MS-Windows focus-follows-mouse Registry hacks

I like the "focus follows mouse" window-focussing model from X11, because

• I don't have to click on the window, just move the mouse and the window it's over is focussed
• I can focus a window without bringing it to the front, which is sometimes handy. If I want it in front, I can click it.

However MS-Windows follows the old-fashioned, Macintosh/Smalltalk style of having users click on a window to focus it for the keyboard. How do you make MS-Windows behave more like X11?

Registering local DTDs or XML schemas with NetBeans

The NetBeans online help describes the steps for registering a local DTD or XML file with NetBeans' DTDs and XML Schemas Manager. It's succinct and to the point, but for the slow people in the room it's a bit confusing. So here's my tip for registering a local DTD file with NetBeans so that you can use NetBeans' awesome XML validation and completion features.

XMing screen size and changing multiple monitors

My work's notebook (Windows XP) is running Xming as it's X11 server, and it travels between work, home and on the train.

My work office has a docking station and a rotating second display. Typically if I start Xming with this display plugged in, Xming will adjust it's screen size to use both displays, but if I start it without the screen plugged in, it'll size to just the notebook screen. If I later add the 2nd screen (by docking the notebook), Xming won't use it without a restart. Also if I rotate the screen, only the top 1200 pixels will be used by Xming.

The solution is to specify a screen size to begin with that is as wide and tall as both of the screens. On my docked notebook the two displays are the notebook's display (1920x1200 pixels)  and 2nd display (1600x1200 pixels, which rotates to 1200x1600). So that means the combined screen width is 3520 pixels, and the tallest screen hight is 1600 pixels. Specify this to Xming when it starts:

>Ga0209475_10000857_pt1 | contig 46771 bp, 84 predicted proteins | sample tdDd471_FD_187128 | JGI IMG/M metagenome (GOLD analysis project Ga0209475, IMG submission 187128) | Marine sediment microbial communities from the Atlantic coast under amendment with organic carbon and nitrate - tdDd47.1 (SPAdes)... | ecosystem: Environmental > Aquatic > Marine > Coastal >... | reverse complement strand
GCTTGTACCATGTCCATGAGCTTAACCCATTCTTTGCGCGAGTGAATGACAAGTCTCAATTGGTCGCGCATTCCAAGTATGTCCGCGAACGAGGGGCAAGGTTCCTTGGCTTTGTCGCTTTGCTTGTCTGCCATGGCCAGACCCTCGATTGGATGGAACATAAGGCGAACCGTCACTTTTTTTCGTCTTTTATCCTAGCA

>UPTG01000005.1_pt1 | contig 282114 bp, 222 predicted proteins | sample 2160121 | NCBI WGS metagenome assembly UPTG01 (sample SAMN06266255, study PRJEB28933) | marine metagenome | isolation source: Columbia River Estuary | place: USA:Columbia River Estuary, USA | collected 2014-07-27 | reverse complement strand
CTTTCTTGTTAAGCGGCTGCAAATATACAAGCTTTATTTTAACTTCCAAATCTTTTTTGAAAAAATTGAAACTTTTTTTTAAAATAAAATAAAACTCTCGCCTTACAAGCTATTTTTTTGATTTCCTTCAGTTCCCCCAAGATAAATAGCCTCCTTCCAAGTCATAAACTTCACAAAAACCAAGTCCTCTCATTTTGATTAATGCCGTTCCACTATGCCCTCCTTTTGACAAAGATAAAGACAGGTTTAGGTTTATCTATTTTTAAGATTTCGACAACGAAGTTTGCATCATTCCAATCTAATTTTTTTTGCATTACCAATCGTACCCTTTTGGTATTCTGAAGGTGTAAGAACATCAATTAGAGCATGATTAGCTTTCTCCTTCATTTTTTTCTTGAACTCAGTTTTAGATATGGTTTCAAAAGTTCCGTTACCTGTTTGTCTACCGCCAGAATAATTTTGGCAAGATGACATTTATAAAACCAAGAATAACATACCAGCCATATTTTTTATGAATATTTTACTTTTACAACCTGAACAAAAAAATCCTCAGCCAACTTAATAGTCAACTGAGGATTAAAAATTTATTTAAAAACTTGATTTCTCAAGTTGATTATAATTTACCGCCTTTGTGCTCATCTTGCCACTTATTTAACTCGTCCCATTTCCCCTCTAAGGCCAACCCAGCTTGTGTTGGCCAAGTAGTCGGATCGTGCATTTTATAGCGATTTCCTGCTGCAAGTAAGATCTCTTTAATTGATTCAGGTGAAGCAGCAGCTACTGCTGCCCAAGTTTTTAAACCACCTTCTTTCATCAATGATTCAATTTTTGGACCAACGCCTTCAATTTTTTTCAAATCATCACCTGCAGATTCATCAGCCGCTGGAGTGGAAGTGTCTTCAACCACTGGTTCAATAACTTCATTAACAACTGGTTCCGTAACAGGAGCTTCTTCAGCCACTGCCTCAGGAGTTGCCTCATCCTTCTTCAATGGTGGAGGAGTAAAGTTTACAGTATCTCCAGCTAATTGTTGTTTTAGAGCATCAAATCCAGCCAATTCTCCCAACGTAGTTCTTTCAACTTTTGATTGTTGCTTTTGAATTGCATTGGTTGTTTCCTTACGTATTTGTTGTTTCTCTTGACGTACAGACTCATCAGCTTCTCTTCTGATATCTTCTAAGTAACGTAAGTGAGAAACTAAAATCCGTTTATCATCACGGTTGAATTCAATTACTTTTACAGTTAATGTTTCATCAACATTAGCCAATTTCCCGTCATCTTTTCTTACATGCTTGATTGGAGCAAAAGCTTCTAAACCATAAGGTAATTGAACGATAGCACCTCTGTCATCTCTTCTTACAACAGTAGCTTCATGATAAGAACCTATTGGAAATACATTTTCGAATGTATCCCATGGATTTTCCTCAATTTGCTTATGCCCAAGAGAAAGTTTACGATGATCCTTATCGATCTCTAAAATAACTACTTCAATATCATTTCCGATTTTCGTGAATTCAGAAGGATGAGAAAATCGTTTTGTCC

path\to\xming.exe :0 -clipboard -multiwindow -screen 0 3520x1600

Now I can add/remove/rotate the second screen and still use all of it without restarting Xming.

Multiple Xming servers on a single Windows host

One use-case we have at work for Xming is to be the X11 server on a Windows RDP terminal server. For security reasons (don't ask!) we can only access certain Unix hosts via an RDP session from our desktops, not directly over the campus LAN. So, we installed Xming on the TS and it works well. Except if two or more people wish to use it at once. Then it's first come, first served.

Trouble with the New X11 server in Cygwin

I recently upgraded my Cygwin install and noticed that Cygwin has switched it's X server XWin.exe from the XFree86 codebase to the Xorg codebase. Besides an updated logo, it also has some other side-effects.

NetBeans 6.5 and Python

NetBeans 6.5 is out! You can run it with the Nimbus look and feel too! There's also an Early Access plugin for Python. All very nice.

I recently had occasion to play with some Python at work (a small script to do some configurations, and I didn't want to do them in bash), so I took the time to get all of this set up. It's all so very easy and not worth writing about. However I thought that the interactive debugger (which is awesome, btw) has a small issue that needs resolving. Mean-time, here's a work-around.

Switching to Java JDK 6u10

I've been using 6u10 beta for a while and keeping 6u3 as my main JDK. It's also the default JDK for NetBeans but now that update 10 of Mustang is out of beta, it's time for me to ditch 6u3 and swtich to 6u10 final.

Stripping tags from ogg Vorbis files

I have a bunch of free Ogg Vorbis audio files that I've downloaded from Kahvi.org. They're great! But recently they've been including cover art within the files, which breaks Windows Media Player (it can't handle the very long tags of binhex-coded JPGs).

Since I rather like WMP's integration in windows (keyboard shortcuts), and Amarok isn't quite ready for win32, I thought I'd find a way to strip the troublesome tags from the data files rather than change to another player.

Here's a quick-and-dirty shell hack to remove the tags from the files and get them playable by daft players such as Windows Media Player

Okay, this isn't rocket-science, and in fact it's not even my idea (heard it on the FLOSS POD about Git). A problem with centralised repository systems such as Subversion (which is used on SourceForge) is that you need network access to do many things, and also to just save your work. You can't do commits to the repo' while on the train, for instance (which is where I do most of my hacking).

One option is to switch to a distributed revision system, such as Git or Mercurial.  I may do that some day, but right now is not a good time for me to be learning a new revision system. Plus to have SourceForge host my project in Hg (for instance) means installing it myself and blah-blah-blah. Then there's IDE integration to consider...

I want to have my cake and eat it too.